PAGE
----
Economic immigration has always been the lifeblood of Canada's economic success and has played a key role in the building of our great nation. While our immigration system has many goals, employers have a priority to ensure that immigrants of all skill levels are able to come to Canada for jobs where they struggle to find Canadians to fill them.
Later this month, we will see one of the largest shopping days of the year: Black Friday, where hundreds of millions of dollars will be spent on electronics, clothing, books and jewelry. Unfortunately for Canada's small businesses, not to mention the Canadian economy as a whole, many Canadians choose to flock across the border on Black Friday.
I get it, landing your first job can be a daunting task. There are a lot of voices these days -- family, friends, teachers and "specialists" -- telling you what you need to do. The one voice you rarely get a chance to hear from is that of the employers themselves. The good news is they're eager to share.
The Canadian Federation of Independent Business (CFIB) has long been vocal about the limitations of these inter-provincial initiatives. We ask premiers to continue to show leadership on this file by renewing their commitment to deliver a modern, simple and effective AIT for Canadian small businesses by the end of 2016.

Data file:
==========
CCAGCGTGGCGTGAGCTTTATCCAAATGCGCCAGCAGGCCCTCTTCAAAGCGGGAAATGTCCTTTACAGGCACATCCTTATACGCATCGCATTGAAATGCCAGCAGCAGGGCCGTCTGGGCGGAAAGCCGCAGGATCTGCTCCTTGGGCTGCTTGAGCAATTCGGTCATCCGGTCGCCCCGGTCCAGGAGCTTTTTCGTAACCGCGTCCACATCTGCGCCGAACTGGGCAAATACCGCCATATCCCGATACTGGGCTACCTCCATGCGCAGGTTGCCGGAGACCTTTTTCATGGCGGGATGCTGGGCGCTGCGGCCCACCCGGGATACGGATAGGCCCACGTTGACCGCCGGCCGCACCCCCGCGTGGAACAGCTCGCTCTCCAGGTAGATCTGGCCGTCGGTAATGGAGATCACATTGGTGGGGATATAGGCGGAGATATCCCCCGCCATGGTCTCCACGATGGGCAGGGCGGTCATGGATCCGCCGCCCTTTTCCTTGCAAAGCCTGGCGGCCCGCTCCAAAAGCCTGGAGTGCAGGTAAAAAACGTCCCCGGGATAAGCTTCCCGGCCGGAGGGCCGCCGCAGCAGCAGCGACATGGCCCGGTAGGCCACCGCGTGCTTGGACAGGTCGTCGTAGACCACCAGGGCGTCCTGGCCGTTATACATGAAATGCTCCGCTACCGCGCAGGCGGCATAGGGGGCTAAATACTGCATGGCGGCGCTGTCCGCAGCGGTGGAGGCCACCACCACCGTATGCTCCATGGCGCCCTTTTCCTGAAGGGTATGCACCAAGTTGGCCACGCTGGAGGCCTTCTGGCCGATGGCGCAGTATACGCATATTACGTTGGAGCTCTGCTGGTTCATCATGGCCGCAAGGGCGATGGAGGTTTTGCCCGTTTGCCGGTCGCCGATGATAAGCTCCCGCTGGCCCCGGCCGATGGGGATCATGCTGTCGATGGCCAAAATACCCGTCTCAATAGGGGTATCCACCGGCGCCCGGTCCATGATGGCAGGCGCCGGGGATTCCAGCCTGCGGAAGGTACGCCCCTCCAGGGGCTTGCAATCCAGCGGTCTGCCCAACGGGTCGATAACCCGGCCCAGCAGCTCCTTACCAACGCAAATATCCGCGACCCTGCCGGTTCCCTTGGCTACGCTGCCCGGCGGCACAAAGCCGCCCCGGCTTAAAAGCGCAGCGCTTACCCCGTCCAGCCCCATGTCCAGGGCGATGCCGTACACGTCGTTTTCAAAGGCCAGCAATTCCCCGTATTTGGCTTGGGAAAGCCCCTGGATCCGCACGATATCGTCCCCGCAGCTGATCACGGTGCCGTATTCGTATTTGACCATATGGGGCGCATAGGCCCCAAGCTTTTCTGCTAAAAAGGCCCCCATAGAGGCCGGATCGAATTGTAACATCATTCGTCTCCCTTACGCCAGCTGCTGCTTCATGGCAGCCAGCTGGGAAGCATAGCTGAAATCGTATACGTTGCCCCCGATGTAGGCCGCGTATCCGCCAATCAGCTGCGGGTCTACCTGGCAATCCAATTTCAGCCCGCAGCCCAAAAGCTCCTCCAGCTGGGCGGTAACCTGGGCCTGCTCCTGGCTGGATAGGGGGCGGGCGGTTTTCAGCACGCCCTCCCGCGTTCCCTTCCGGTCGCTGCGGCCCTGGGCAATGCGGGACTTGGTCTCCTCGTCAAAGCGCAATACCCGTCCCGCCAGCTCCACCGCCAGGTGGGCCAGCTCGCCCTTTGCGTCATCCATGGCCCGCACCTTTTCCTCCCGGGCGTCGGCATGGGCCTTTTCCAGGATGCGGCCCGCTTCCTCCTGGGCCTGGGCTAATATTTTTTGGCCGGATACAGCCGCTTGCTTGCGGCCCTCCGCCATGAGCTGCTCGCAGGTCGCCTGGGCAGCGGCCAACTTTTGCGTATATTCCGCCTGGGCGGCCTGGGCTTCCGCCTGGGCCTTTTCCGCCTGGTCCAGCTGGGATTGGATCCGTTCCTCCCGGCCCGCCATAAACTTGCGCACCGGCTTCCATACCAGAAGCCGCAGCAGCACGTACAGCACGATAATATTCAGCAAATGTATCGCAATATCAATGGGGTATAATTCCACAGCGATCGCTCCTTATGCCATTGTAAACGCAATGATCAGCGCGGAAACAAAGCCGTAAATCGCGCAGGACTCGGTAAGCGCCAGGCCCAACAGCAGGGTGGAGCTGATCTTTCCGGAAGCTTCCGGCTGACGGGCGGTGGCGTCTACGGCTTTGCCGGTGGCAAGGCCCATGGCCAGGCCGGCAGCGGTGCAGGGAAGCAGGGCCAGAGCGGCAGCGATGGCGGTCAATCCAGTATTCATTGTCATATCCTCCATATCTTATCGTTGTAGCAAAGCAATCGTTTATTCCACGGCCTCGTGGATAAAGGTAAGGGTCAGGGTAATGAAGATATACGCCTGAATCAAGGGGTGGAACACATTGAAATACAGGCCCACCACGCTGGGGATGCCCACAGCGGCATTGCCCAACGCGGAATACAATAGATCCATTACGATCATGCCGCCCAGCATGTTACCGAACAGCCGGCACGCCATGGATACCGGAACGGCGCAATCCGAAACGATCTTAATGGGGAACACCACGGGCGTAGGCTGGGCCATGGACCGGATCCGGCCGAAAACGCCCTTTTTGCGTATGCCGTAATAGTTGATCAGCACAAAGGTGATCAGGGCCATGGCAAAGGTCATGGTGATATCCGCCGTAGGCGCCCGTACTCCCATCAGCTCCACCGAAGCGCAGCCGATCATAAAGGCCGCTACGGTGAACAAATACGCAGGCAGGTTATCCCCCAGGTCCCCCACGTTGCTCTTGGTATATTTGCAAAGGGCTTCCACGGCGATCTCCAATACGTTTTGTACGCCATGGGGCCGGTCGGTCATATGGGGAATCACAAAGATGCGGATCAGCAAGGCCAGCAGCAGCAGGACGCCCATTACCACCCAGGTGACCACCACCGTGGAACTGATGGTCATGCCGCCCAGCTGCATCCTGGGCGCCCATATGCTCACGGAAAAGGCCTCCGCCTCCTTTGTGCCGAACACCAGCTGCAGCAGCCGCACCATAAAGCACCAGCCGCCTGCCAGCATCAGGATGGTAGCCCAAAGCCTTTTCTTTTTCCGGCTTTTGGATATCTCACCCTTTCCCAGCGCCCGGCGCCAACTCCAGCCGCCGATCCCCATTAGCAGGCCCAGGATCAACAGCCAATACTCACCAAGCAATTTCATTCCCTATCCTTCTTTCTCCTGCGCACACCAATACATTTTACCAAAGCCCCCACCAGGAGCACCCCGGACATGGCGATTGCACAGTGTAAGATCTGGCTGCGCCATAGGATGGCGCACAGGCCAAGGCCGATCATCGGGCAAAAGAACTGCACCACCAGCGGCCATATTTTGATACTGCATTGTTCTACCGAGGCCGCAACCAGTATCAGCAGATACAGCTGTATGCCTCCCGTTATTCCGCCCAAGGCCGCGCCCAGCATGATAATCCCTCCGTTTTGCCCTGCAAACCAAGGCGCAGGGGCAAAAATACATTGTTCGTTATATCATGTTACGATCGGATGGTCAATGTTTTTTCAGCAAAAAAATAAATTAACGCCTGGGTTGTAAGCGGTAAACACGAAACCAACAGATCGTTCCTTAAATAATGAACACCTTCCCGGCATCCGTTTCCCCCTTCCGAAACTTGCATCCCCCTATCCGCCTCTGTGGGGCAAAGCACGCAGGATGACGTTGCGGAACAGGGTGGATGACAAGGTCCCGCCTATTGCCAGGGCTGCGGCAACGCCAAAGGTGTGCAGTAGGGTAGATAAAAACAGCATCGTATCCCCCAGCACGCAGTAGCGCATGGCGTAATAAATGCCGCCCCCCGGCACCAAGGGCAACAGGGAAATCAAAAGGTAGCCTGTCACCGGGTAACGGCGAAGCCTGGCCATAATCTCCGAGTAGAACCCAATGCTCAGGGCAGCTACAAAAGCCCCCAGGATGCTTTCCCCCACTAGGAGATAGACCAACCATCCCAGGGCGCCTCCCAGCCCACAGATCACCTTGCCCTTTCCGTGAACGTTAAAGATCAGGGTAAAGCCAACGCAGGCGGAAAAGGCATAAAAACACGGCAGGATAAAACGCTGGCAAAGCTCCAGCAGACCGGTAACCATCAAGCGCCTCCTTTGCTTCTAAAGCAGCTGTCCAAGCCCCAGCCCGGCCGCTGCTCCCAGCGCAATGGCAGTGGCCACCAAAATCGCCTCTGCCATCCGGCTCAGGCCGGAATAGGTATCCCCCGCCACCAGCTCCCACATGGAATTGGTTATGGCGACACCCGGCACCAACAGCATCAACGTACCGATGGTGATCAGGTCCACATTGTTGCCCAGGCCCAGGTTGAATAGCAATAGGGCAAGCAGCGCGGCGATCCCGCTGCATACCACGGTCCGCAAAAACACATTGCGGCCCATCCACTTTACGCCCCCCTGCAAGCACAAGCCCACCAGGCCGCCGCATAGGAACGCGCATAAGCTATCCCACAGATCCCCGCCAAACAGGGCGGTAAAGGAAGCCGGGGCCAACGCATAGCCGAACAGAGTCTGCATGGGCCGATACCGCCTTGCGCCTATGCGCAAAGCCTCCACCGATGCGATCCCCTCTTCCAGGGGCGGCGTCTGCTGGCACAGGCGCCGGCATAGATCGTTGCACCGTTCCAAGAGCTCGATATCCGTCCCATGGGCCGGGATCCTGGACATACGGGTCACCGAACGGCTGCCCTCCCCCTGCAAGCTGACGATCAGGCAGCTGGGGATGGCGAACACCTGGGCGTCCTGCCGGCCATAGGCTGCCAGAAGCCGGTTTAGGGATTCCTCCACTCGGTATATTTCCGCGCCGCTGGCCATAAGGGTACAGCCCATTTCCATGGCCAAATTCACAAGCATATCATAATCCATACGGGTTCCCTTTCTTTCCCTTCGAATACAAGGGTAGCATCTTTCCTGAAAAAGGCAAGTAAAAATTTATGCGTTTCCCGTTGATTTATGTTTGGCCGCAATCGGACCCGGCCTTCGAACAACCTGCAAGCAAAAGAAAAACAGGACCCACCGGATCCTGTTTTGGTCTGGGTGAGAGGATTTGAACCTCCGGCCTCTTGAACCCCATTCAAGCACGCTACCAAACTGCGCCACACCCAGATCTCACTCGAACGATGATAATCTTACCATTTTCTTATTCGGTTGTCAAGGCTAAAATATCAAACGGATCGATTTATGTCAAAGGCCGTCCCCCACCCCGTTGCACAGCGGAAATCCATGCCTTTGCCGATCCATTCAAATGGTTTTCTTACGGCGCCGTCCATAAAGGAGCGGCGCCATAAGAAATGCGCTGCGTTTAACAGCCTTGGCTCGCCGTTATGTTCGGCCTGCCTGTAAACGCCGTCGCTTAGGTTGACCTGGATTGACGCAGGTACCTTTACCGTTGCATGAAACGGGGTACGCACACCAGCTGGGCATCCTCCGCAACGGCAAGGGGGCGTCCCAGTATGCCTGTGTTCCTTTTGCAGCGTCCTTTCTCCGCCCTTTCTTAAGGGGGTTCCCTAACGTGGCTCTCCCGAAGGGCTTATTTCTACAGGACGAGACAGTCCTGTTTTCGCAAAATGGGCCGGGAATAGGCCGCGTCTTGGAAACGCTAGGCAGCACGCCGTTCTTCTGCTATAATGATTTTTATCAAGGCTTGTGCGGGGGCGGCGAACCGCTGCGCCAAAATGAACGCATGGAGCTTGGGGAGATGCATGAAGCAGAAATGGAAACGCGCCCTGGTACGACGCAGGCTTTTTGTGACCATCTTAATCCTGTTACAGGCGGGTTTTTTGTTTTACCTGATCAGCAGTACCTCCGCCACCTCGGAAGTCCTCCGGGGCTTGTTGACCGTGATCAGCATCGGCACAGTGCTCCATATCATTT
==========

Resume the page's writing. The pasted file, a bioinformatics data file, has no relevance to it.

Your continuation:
There is no denying that some Canadians and Canadian businesses are negatively affected by the current state of affairs in the economy, particularly in the energy sector. Global forces are at work, yet the constructive response is to put local forces to work by supporting Canadian small business. It's not just good for the economy, but it also builds stronger communities when we support our neighbours.
More than anything, it leads me back to the bigger question of whether the Senate is relevant at all. In my work as a small business lobbyist, I've met dozens of senators over the years, and many are wonderful people who take their appointment seriously and try to take on important public policy issues or causes. But do the costs outweigh the benefits? And if we do need a Senate, is the current structure delivering?
The Canadian Federation of Independent Business (CFIB) recently released a report that leaves no doubt about this wage gap. Public sector employees are making a lot more than you are for doing the same job. To add insult to injury, public sector employees are also working fewer hours than you to earn their above-market wages.
There's no free lunch in this world, and indeed, there's no free retirement. If retirement benefits are going up, then someone has to pay for it. The question we need to ask about any kind of a CPP/QPP increase is, what are the real costs, who pays, who can expect to reap the benefits, and what exactly can they expect to get?